Cannabis Use Began in Ancient Egypt and Other Women’s Health Facts

Modern cannabis use in Egypt.

The first written documentation of cannabis use in women’s health dates back 4,000 years. Image Credit: By matrioshka on shutterstock.

The use of cannabis as an herbal remedy to aid in women’s sexual health and for treatment of gynecological conditions goes back millennia to ancient Egypt, where it was commonly used to help women have a less painful childbirth. Although women generally did not smoke it, they found many other ways to take advantage of the plant’s properties, including oral, intranasal, vaginal, anal, and topical applications, as well as in drinks and milkshake-like concoctions. Cannabis became a favorite tool of medicine women, tribal healers, and ordinary people in the following centuries, and when Napoleon Bonaparte’s French troops brought cannabis back to Europe in the late 18th century, it was updated for modern tastes (generally in the form of a tonic or elixir) but used for similar purposes.

The first written documentation of cannabis use in women’s health dates back 4,000 years when manuscripts in ancient Egypt describe it being used to ease difficult childbirths. According to “Women and Cannabis: Medicine, Science and Sociology,” an encyclopedic tome edited by several of the world’s most prominent cannabis researchers, women at the time inserted cannabis in their vaginas to reduce vaginal heat and cool their uterus, which was believed to make childbirth less uncomfortable.

Rather than being inserted directly into the vagina during labor, the plant material was ground up into a honey and apple paste mixture and applied just inside and around the vagina. A translation of an ancient Egyptian medical record called the Ebers Papyrus suggests that doing this was a way to specifically ease cramping, induce contractions, and alleviate severe pain.

How Women Have Used Cannabis for Sexual and Gynecological Health

Throughout the following centuries and across different continents, cannabis continued to be used in many ways to help with childbirth and labor — as well as sexual health.

According to “Women and Cannabis,” the plant was used to “aid sexual pleasure and enlightenment” in what is now India as early as the 7th century. Contemporary sources reported that cannabis was also being used in tantric sex rituals. These practices, which have continued up to the present day, involved drinking a milkshake-like beverage in lieu of smoking or topical application. Called bhang, it was made from cannabis flowers laden with resin and a sugary milk mix, which included a combination of herbs, ginger, cardamom, almonds, poppy seeds, and pepper. This was then heated in a primitive decarboxylation process to transform THC into its psychoactive form.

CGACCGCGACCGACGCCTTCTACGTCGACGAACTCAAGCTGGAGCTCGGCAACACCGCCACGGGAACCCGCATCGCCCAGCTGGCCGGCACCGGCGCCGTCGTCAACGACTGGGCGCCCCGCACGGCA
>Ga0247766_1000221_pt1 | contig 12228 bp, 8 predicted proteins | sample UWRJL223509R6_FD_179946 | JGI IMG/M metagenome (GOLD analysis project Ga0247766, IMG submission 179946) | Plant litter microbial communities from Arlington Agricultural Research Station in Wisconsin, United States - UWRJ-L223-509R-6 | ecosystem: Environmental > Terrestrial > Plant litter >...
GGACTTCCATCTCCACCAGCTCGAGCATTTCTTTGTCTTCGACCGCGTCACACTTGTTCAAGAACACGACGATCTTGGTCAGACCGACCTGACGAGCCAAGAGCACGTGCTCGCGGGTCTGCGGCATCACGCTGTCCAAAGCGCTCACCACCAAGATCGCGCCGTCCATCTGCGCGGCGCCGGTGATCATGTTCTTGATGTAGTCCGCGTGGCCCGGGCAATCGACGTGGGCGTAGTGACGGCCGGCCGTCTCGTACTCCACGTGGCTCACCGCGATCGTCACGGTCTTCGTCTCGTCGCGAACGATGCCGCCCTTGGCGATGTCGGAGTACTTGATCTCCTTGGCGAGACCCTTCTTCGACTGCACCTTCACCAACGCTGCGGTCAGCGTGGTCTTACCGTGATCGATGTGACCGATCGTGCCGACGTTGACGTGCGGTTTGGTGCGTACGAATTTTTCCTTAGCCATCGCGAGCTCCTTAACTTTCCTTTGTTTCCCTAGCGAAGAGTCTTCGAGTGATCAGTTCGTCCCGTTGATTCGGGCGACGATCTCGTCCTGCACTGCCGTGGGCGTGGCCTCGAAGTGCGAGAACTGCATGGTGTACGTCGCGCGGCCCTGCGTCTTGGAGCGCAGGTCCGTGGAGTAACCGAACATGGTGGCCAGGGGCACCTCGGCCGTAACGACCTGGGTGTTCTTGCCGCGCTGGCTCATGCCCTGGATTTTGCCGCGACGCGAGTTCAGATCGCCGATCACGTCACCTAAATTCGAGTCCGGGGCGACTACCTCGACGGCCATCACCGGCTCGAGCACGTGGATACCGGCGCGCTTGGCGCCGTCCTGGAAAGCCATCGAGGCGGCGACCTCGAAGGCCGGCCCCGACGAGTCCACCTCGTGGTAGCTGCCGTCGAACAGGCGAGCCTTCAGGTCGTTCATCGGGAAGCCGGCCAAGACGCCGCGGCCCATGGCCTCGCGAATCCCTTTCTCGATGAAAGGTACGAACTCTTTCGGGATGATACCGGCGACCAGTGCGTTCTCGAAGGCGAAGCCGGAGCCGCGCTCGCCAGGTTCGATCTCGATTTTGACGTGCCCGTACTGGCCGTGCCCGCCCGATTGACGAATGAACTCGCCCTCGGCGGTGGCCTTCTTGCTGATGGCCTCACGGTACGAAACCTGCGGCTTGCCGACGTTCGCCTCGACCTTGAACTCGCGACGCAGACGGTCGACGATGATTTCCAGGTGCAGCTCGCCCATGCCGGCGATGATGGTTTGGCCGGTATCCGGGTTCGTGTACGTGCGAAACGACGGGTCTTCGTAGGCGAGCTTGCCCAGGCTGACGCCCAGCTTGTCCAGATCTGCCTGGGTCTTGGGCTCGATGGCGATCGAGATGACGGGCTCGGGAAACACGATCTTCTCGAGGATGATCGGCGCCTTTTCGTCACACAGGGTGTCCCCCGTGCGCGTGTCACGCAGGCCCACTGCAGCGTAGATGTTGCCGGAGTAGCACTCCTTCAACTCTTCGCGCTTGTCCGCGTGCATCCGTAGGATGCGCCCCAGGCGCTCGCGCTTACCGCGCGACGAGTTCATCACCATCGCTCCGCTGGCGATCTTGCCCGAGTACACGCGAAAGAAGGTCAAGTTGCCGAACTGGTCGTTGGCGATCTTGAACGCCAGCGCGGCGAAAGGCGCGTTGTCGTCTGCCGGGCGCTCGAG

Centuries later, after cannabis had spread across the globe, its benefits for women’s health were also widely recognized. In 1851, the Monthly Journal of Medical Science of Edinburgh reported that cannabis had the “remarkable power of increasing the force of uterine contraction during labour [sic].” And in 1854, the Dispensatory of the United States noted that medical marijuana was used in childbirth, specifically to help ease contractions.

Both historic and anecdotal reports have confirmed that more recently in the 20th century, medical practitioners in Russia in the 1930s prescribed a lamb fat and cannabis concoction to young virgin brides to reduce the pain of defloration.

While physicians today typically do not recommend using any kind of cannabis mixture during childbirth, because the long-term side effects on the baby are not yet known (among other concerns, including legal ones), cannabis herbal remedies are still being used for many women-specific health issues, including for heavy bleeding, menstrual cramps, PMS, and menopause, in addition to easing child-birthing pains, morning sickness, nausea and vomiting during pregnancy, and postpartum issues.

Nicola Bridges
Nicola Bridges
Nicola Bridges is an award-winning writer and editor who’s covered health, wellness, and women’s lifestyle for the past two decades. The former editorial director for and editor in chief of Working Mother, she is currently a regular contributor to Parade Magazine and The Fine Line where she writes about trends in modern health.

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